Quintessential Answers:
Q&A's with Career & College Experts


Questions and Answers with Career Expert Michelle Fleig-Palmer


Please note: On a somewhat infrequent basis, Quintessential Careers asks noted career experts five questions related to their expertise and publishes the interview in the current issue of QuintZine, our career e-newsletter. Those interviews are archived here for your convenience.


Dual-career expert Michelle Fleig-Palmer, MBA, is the Director of the Dual Career Program at the University of Nebraska at Kearney (UNK).


Q: What, in your view, are the three biggest challenges that dual-career couples face?
A: Here's a typical dual-career couple scenario. One partner comes home and says, "Guess what, honey! I got a promotion and we're moving!" To which the other partner responds, "I don't want to move. I'm finally at the point in my job where I'm successful and everyone knows it! I don't want to start over. And we can't move the kids in the middle of the school year."


This scenario represents the top challenges that dual-career couples face. Namely, to balance career fulfillment for each partner in the same geographic location while often juggling family concerns as well.


The balancing act is tough because dual-career couples are trying to manage two careers, not just one. Questions faced by dual-career couples include:
  • Whose career takes priority? When?
  • How long of a commute should each partner make?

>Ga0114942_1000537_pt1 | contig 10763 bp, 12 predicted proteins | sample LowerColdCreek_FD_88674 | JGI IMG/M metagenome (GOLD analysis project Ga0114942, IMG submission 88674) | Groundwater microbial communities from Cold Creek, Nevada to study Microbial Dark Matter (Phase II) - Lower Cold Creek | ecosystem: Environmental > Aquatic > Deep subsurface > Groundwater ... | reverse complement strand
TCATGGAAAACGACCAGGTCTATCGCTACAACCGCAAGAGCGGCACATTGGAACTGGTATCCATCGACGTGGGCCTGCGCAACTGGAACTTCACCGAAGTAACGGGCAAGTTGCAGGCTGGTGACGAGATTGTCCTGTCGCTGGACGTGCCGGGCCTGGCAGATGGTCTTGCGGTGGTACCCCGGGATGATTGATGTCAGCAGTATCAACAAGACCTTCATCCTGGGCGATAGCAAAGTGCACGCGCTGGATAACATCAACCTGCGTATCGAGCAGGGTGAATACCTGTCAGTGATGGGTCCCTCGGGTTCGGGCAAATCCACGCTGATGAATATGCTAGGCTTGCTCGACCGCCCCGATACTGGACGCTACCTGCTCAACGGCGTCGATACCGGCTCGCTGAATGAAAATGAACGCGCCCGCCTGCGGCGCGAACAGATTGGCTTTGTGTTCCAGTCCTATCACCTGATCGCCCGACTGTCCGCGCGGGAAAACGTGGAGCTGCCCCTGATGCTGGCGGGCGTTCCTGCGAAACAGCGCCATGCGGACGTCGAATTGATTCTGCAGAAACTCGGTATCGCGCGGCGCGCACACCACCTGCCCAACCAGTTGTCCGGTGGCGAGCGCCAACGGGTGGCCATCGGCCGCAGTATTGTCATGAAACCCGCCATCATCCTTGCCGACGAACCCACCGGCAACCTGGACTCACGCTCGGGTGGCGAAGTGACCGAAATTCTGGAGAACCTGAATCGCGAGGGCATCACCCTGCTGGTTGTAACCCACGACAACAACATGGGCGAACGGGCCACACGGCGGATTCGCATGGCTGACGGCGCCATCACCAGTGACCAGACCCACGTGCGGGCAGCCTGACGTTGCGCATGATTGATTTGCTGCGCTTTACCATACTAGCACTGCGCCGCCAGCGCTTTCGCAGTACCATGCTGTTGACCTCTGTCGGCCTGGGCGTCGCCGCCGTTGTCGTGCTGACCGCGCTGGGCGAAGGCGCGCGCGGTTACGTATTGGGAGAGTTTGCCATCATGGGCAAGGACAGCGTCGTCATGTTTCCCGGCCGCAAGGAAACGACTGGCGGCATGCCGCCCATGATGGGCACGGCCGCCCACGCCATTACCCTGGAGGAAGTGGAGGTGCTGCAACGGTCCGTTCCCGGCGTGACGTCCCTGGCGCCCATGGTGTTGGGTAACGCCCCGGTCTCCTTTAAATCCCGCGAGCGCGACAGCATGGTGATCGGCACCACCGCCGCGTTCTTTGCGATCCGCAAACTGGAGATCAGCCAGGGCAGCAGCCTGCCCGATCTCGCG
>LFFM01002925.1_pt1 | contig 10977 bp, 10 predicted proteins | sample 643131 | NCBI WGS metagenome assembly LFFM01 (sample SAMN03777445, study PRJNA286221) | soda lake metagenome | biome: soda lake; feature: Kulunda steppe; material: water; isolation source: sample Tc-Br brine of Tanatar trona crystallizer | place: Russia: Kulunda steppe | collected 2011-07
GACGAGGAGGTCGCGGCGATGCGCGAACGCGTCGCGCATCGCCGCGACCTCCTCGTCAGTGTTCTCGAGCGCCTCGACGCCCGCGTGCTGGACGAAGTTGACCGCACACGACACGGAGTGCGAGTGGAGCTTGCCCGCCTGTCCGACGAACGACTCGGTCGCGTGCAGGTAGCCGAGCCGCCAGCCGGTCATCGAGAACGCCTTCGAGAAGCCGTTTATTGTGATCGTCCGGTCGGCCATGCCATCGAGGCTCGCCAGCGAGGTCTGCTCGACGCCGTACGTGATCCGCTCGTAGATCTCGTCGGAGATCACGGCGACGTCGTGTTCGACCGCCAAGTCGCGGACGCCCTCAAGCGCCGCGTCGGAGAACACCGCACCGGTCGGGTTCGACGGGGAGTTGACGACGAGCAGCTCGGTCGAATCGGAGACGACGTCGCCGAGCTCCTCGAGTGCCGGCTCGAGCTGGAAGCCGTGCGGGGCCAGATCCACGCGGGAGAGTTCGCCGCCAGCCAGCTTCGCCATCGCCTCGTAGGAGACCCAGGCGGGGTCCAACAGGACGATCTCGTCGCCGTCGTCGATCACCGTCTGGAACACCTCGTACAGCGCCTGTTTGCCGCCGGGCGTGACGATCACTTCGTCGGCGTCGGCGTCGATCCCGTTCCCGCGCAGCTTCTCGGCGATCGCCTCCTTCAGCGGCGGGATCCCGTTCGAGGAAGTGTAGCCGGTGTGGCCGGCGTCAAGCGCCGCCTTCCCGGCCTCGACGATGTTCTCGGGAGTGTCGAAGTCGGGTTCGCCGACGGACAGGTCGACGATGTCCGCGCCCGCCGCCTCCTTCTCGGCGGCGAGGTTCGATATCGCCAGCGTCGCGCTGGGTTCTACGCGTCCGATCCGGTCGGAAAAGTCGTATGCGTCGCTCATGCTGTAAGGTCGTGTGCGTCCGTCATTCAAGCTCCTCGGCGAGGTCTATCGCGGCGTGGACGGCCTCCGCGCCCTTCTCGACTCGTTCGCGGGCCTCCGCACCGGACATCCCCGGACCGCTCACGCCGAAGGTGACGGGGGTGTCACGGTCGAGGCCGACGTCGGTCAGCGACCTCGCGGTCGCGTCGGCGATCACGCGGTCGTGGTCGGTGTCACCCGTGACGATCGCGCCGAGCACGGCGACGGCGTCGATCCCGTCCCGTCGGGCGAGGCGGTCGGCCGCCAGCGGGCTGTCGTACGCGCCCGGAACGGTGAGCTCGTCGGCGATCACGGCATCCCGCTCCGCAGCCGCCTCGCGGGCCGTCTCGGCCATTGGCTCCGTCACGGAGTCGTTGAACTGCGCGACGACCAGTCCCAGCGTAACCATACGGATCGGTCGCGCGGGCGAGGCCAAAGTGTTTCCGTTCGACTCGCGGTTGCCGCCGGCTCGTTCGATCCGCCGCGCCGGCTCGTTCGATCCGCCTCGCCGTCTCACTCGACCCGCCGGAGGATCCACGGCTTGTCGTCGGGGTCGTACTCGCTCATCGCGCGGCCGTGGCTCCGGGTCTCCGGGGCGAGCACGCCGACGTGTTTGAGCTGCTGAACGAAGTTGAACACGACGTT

• Who leaves work to care for the sick child/pet/parent?
  • Who runs the grocery/dry cleaning/ household errands?


These challenges are met successfully by dual-career couples who are committed to a long-term relationship. They recognize that nurturing their relationship is as important as pursuing their careers. Despite setbacks (that happen to everyone), they work together to help each other find fulfilling careers.


Q: What ideas or techniques can you offer for dual-career couples to help them manage their careers simultaneously?
  1. Be clear about goals, both as a couple and as individuals. Effective communication with each other about career aspirations helps dual-career couples to consider each career move in light of its long-term impact on the relationship. Continue to communicate as plans to achieve career goals may change and evolve over time.

  3. Be creative in how you view yourself. Each partner in a dual career couple must be able to identify his/her "transferable skills" and understand how those skills apply to different jobs. Then a partner can more easily make the inevitable adjustments from job to job and career to career, especially if the move is precipitated by a partner's career decision. Those partners who take responsibility for their career by identifying and understanding their talents are better at managing their careers.